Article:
Michael McGoldrick and John McSherry
At First Light
Vertical Records VERTCD 061; 43 minutes; 2001
These two musicians paths have often crossed, so the appearance of this album is no surprise. John McSherry comes from a well-known Belfast family, plays uilleann pipes and various whistles and first came to notice through the band Tamalin, which also included his siblings Tina, Joanne and Paul. Like Mike, he was brought in for the sessions which constituted the first Lúnasa album (though that was before said band really came into existence), but made more of a name for himself as a member of Dónal Lunny’s Coolfin. Manchester-born Mike first emerged in the local trad-rock band Toss the Feathers, recorded two pretty popular fusion albums, Morning Glory and the appropriately tagged Fused, played with the Afro Celt Sound System and is now a member of Capercaillie.
While neither John nor Mike has ever really moved too far from his roots, At First Light is very much a return to first principles, reflected especially by the choice of material. While there are compositions by Liz Carroll, John Carty and Tommy O’Sullivan, amongst others, both John and Mike each has one of his own and the symbiosis of their relationship is indicated by the fact that these two tunes (both jigs) run into each other - first McSherry’s solo Lady Lane, followed by Mike’s Farewell to Whalley Range (probably the only eulogy ever received by this Mancunian suburb).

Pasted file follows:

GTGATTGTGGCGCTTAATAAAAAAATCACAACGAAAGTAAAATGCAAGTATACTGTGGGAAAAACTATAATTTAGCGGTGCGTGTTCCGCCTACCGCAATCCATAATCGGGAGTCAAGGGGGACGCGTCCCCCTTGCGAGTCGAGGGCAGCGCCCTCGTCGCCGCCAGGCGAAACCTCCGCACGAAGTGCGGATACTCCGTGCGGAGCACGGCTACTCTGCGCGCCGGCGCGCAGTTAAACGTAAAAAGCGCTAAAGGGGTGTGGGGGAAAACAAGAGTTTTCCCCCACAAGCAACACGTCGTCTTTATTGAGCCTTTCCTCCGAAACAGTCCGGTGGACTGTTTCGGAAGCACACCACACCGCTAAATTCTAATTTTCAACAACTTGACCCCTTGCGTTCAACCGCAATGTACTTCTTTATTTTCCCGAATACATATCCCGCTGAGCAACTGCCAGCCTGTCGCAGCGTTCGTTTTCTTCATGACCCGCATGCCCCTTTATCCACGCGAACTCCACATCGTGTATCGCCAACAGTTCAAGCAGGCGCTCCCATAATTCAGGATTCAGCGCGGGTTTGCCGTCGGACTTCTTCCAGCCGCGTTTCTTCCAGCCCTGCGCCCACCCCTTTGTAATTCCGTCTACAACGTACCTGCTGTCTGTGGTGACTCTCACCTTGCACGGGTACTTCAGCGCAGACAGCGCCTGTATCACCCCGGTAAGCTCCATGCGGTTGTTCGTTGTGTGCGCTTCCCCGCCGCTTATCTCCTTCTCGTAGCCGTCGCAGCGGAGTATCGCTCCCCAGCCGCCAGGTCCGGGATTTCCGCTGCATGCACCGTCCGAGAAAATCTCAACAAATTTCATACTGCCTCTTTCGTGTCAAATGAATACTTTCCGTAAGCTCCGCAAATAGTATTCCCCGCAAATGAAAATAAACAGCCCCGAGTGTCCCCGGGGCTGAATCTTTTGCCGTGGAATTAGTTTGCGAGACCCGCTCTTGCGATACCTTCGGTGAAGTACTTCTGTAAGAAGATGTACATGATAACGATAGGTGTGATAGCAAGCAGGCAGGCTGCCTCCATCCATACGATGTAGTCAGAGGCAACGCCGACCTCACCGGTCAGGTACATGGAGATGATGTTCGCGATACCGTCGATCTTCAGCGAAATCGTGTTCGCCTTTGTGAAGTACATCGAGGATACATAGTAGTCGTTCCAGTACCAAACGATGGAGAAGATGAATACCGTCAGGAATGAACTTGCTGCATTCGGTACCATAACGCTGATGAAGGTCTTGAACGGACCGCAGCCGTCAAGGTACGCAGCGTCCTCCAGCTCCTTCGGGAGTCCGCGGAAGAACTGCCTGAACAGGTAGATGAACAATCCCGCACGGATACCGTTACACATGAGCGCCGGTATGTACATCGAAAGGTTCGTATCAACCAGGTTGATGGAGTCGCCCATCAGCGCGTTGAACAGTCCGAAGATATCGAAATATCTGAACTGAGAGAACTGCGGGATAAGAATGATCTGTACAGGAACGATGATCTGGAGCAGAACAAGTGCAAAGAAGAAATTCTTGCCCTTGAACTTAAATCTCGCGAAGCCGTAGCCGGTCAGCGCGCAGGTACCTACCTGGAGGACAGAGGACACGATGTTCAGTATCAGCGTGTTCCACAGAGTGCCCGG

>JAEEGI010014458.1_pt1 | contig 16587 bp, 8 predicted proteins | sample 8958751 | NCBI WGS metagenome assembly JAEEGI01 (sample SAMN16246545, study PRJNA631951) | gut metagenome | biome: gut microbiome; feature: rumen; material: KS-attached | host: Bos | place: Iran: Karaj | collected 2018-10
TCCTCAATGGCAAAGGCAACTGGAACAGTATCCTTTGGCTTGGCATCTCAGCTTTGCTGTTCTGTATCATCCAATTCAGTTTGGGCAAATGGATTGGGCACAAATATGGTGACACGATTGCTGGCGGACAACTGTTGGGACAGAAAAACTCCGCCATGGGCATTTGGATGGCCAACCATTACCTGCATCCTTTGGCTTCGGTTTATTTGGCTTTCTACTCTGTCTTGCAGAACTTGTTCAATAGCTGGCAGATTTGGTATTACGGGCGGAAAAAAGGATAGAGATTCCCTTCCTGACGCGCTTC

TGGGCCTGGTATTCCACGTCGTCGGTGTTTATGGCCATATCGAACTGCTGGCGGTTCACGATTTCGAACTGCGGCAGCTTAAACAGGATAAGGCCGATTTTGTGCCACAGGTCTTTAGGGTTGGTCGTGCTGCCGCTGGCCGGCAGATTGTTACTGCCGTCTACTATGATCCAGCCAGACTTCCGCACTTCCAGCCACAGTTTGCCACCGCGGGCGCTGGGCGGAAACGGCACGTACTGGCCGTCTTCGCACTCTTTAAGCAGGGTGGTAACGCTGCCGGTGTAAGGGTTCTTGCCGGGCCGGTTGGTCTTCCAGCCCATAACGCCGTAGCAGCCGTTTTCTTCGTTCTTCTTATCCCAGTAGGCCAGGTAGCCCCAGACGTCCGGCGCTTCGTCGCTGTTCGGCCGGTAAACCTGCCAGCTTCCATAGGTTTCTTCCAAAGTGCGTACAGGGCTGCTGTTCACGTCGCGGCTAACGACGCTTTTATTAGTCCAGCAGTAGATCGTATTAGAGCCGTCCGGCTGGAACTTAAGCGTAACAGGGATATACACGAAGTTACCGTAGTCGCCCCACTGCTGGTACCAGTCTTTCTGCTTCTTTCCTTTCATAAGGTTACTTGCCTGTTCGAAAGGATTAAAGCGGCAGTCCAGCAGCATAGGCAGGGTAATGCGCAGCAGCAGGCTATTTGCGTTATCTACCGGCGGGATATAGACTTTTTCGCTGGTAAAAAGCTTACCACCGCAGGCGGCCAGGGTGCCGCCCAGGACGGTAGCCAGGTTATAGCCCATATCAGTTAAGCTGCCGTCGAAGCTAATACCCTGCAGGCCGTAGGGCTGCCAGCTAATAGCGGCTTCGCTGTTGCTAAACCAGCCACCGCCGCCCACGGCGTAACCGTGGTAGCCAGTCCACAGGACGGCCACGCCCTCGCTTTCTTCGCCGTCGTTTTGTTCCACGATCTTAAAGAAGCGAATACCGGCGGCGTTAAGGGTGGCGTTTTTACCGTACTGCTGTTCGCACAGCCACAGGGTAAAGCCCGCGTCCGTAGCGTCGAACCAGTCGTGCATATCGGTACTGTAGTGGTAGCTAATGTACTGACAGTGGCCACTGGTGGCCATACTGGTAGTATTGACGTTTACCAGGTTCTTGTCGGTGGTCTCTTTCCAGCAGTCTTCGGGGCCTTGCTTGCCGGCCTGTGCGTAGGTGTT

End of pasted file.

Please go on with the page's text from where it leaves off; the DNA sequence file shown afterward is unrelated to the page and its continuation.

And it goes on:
A sparkling set of familiar reels (Farewell to Connaught/Liz Carroll’s/Limestone Rock) kicks off the album and includes some splendid low whistle interplay between the twosome, joined by spirited fiddle play from Dezi Donnelly and Aidan O’Rourke. John’s brother Paul propels the ensemble with some typically spruce guitar and the whole kit and caboodle very much sets the album’s tone. In contrast, the slow air Doinna provides the opportunity for more reflective expression, although some might quibble at the ‘ethereal’ synthesized backing emanating from Donald Shaw’s keyboards, taking a gorgeous tune dangerously close to ‘Celtic hush’ territory The effect can be compared with the delicacy of Ed Boyd’s guitar work on Trip to Ireland/Jutland, Boyd being a musician, as any Flook-watcher would know, who really does know how to accompany wind instruments.
Tin whistle lovers will find the duet on John Carty’s reel, Jimmy Batty’s, a real treat while Manus Lunny provides excellent accompaniment for its successor, The Bloom of Youth. In antithesis to the opening track, its opposite number, Road to Taymult, is one of those slowish reels which, like a Monaghan country lane, seems to ramble around the drumlins without ever reaching a destination (and, indeed, it does eventually just fade away). Fortunately, much of the main protagonists’ playing on this album lingers in the memory.
This review by Geoff Wallis was originally written for Musical Traditions - www.mustrad.org.uk.